Soros predicts GOP landslide

Rick Moran
He also says he's sworn off giving to groups involved in electoral politics. Don't believe it for a minute. This guy has his fingers in so many pies, the odds are that liberal candidates are benefiting from his money in some way this election cycle.

But he says he can't stop what's coming:

"I made an exception getting involved in 2004," Mr. Soros, 80, said in a brief interview Friday at a forum sponsored by the Bretton Woods Committee, which promotes understanding of the International Monetary Fund and the World Bank."And since I didn't succeed in 2004, I remained engaged in 2006 and 2008. But I'm basically not a party man. I'd just been forced into that situation by what I considered the excesses of the Bush administration."

Mr. Soros, a champion of liberal causes, has been directing his money to groups that work on health care and the environment, rather than electoral politics. Asked if the prospect of Republican control of one or both houses of Congress concerned him, he said: "It does, because I think they are pushing the wrong policies, but I'm not in a position to stop it. I don't believe in standing in the way of an avalanche."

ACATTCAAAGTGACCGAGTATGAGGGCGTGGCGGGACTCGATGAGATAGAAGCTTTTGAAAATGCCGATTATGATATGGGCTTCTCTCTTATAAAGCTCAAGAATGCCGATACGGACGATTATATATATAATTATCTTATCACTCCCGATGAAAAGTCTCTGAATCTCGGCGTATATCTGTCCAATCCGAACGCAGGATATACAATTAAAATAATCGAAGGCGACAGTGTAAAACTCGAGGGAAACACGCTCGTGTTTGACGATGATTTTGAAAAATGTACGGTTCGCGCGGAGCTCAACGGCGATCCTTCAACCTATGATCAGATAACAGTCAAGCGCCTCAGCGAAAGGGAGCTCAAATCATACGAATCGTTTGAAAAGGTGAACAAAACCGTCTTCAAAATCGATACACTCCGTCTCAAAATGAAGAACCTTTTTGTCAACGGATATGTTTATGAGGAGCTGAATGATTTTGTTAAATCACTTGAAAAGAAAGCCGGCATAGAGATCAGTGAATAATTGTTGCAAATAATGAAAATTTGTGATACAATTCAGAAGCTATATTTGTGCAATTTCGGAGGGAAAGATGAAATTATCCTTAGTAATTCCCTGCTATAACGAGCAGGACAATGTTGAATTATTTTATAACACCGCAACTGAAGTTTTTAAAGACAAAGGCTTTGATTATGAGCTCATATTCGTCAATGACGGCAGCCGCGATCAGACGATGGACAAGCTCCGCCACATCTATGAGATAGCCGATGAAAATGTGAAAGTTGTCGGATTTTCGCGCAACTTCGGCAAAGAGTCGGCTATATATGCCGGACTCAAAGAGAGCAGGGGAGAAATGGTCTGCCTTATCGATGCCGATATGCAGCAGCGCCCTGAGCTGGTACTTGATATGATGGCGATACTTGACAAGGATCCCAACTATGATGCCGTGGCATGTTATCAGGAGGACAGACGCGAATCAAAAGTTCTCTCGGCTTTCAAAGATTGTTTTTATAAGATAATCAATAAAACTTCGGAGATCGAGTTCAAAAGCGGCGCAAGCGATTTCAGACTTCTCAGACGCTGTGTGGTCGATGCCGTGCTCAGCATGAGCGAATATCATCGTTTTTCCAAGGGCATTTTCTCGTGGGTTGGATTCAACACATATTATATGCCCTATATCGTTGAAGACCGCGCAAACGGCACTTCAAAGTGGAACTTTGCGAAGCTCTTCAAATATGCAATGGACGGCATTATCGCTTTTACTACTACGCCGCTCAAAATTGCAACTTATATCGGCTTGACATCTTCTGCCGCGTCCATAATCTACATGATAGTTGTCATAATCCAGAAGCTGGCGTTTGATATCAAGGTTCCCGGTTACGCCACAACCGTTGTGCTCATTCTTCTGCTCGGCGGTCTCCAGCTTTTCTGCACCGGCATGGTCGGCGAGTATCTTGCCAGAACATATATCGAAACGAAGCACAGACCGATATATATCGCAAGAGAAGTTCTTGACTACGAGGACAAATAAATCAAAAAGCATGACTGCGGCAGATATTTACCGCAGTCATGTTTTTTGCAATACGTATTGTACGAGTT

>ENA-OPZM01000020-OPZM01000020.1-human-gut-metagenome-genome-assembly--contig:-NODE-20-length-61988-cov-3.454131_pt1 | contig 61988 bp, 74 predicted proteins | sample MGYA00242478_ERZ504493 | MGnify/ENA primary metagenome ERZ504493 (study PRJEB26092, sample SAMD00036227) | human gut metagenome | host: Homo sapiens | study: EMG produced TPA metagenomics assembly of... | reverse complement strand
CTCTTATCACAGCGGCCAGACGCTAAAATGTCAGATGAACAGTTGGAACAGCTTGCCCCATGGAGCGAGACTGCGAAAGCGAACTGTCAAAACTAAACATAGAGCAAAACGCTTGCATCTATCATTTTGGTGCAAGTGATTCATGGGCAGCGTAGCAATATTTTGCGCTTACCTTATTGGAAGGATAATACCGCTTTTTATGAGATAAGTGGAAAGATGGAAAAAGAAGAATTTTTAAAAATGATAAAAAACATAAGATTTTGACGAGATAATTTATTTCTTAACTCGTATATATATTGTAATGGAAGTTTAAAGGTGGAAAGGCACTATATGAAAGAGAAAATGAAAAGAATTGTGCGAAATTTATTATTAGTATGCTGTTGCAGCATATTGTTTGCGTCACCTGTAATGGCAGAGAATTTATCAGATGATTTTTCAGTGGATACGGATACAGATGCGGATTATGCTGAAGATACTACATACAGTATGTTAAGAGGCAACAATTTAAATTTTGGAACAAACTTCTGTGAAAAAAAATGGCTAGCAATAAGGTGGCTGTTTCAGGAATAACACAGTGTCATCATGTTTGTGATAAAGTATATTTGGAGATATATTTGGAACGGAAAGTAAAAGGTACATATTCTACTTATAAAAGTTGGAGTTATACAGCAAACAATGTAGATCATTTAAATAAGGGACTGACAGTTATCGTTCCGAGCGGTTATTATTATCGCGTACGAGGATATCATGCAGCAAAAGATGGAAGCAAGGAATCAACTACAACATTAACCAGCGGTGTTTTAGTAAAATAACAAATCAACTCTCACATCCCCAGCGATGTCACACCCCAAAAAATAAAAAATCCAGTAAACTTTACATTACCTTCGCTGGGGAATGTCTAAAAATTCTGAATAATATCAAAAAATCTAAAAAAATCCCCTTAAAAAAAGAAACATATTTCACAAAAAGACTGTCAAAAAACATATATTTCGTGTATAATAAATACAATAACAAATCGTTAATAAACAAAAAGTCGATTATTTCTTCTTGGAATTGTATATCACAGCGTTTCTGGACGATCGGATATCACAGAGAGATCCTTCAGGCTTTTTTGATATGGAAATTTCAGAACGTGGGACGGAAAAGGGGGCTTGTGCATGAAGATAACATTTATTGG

He also says he's sworn off giving to groups involved in electoral politics. Don't believe it for a minute. This guy has his fingers in so many pies, the odds are that liberal candidates are benefiting from his money in some way this election cycle.

But he says he can't stop what's coming:

"I made an exception getting involved in 2004," Mr. Soros, 80, said in a brief interview Friday at a forum sponsored by the Bretton Woods Committee, which promotes understanding of the International Monetary Fund and the World Bank.

"And since I didn't succeed in 2004, I remained engaged in 2006 and 2008. But I'm basically not a party man. I'd just been forced into that situation by what I considered the excesses of the Bush administration."

Mr. Soros, a champion of liberal causes, has been directing his money to groups that work on health care and the environment, rather than electoral politics. Asked if the prospect of Republican control of one or both houses of Congress concerned him, he said: "It does, because I think they are pushing the wrong policies, but I'm not in a position to stop it. I don't believe in standing in the way of an avalanche."